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Penn State Could Have Learned From DC About Statues Penn State Could Have Learned From DC About Statues

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Penn State Could Have Learned From DC About Statues

The sad controversies of Penn State have shown us that there is one thing politicians in Washington do right. Well, do right most of the time. Official Washington is smart enough to know what the folks at Penn State sure didn't -- you don't build statues or monuments to people who are still alive. At Penn State, they thought it was a great idea to erect a statue of football coach Joe Paterno when he not only was still alive but still coaching. Nobody could have imagined when they dedicated the Paterno statue in 2001 that it would have to be removed in ignominy and shame, by workers hiding behind a hastily-built fence, only 11 years later.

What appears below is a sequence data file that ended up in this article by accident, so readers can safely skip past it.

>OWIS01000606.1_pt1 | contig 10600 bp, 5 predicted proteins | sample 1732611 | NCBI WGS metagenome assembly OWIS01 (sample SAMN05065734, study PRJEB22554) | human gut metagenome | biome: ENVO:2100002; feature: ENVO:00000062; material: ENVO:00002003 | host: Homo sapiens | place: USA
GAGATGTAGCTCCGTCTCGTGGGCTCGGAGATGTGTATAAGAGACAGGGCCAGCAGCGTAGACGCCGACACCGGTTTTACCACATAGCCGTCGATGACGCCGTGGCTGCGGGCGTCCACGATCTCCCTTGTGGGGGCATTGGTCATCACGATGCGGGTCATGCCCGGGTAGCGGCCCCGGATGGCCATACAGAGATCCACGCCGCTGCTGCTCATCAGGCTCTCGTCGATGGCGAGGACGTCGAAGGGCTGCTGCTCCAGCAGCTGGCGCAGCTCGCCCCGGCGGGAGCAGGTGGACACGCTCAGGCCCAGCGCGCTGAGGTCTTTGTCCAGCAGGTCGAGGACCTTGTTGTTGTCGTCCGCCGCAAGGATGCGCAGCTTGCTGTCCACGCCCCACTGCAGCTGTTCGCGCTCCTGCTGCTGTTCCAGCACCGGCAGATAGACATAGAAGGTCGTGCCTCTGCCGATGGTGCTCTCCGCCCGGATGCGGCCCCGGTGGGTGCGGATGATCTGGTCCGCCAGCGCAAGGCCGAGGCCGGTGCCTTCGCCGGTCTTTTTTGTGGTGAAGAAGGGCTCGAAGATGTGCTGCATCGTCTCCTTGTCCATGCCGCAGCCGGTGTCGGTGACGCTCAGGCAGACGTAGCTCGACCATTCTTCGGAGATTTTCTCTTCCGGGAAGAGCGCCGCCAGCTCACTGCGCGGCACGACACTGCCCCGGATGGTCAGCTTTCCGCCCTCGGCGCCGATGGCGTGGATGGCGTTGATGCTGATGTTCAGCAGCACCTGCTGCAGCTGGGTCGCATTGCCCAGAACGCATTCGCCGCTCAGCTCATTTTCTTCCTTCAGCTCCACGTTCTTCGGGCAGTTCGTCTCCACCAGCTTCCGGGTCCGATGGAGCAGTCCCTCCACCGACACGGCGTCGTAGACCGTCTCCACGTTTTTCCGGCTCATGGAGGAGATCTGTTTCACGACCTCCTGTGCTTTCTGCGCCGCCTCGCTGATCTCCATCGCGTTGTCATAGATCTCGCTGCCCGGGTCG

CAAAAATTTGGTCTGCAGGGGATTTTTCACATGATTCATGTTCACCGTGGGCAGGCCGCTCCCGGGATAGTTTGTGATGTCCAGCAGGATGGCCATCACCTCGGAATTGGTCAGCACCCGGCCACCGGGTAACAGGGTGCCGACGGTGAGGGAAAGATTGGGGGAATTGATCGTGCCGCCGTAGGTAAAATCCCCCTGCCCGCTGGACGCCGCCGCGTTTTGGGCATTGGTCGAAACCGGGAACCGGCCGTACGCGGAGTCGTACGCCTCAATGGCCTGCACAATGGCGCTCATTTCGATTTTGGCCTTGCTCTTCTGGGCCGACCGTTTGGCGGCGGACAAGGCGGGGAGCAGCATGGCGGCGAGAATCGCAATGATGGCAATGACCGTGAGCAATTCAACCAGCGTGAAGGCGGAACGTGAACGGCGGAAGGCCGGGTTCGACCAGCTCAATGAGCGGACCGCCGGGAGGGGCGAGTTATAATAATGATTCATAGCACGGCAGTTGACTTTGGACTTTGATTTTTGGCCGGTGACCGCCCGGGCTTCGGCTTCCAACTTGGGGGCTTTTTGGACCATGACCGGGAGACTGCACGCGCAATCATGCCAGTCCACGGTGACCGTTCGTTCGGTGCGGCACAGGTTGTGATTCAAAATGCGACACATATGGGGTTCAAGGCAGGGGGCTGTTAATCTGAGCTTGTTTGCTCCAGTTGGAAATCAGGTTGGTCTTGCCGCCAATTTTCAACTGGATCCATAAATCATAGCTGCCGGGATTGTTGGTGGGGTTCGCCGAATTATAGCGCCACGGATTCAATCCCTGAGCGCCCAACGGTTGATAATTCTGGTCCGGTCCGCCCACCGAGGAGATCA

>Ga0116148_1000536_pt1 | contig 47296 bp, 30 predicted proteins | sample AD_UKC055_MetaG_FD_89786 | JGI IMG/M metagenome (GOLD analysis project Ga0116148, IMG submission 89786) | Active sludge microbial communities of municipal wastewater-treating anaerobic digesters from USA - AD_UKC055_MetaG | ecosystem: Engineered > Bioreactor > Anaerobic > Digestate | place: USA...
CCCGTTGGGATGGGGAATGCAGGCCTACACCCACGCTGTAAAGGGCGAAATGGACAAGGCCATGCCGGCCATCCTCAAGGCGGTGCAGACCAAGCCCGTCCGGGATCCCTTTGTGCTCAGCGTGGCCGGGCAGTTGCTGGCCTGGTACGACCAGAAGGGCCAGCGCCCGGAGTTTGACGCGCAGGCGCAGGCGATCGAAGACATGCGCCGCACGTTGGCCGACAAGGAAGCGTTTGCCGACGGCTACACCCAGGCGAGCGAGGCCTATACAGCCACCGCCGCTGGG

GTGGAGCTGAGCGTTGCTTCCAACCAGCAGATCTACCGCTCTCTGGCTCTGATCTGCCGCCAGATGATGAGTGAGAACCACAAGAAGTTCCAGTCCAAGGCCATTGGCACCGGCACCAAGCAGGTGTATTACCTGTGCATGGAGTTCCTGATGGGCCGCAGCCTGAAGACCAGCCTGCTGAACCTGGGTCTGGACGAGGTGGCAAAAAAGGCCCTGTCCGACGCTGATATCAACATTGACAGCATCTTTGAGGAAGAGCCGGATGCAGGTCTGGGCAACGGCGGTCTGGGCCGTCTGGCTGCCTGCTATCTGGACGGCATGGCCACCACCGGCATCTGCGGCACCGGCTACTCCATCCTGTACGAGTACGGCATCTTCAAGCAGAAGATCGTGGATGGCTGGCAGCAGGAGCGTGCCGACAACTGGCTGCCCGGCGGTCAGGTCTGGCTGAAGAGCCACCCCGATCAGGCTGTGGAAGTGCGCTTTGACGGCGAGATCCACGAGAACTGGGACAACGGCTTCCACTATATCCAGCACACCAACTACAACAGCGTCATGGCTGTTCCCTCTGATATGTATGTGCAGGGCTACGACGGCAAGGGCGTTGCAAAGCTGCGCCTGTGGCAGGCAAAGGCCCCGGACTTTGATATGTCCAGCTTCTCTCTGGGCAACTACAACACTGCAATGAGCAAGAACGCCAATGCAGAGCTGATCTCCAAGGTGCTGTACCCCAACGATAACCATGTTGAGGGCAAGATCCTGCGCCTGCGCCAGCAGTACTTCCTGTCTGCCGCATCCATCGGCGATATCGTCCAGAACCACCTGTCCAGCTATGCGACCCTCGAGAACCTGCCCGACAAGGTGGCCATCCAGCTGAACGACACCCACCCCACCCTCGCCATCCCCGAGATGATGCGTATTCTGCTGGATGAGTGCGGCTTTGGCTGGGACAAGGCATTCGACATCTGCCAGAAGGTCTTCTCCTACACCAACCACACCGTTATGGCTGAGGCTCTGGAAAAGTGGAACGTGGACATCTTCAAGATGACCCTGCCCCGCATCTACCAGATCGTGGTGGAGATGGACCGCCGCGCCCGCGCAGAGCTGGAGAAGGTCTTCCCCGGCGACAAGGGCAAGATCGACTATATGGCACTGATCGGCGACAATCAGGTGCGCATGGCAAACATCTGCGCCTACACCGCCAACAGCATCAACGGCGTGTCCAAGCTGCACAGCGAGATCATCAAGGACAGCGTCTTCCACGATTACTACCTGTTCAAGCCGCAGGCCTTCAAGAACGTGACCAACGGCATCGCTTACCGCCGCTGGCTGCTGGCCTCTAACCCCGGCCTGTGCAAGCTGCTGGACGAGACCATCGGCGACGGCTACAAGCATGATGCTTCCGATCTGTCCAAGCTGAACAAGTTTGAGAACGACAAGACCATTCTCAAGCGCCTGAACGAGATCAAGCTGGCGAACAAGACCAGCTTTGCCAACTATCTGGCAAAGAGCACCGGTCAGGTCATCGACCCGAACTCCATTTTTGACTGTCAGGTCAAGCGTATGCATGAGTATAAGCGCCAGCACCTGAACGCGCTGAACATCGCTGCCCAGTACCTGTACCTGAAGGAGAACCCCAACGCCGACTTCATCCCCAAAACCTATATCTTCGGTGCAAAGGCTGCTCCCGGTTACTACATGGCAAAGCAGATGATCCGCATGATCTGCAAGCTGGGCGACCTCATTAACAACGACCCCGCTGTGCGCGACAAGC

But they should have known they were taking chances when they decided to honor somebody whose legacy was still being writ. They should have listened to Robert Shrum, who said Sunday on Meet the Press: "We shouldn't put up statues of living people. You're going to make yourself a hostage to fortune. And that's what happened here."

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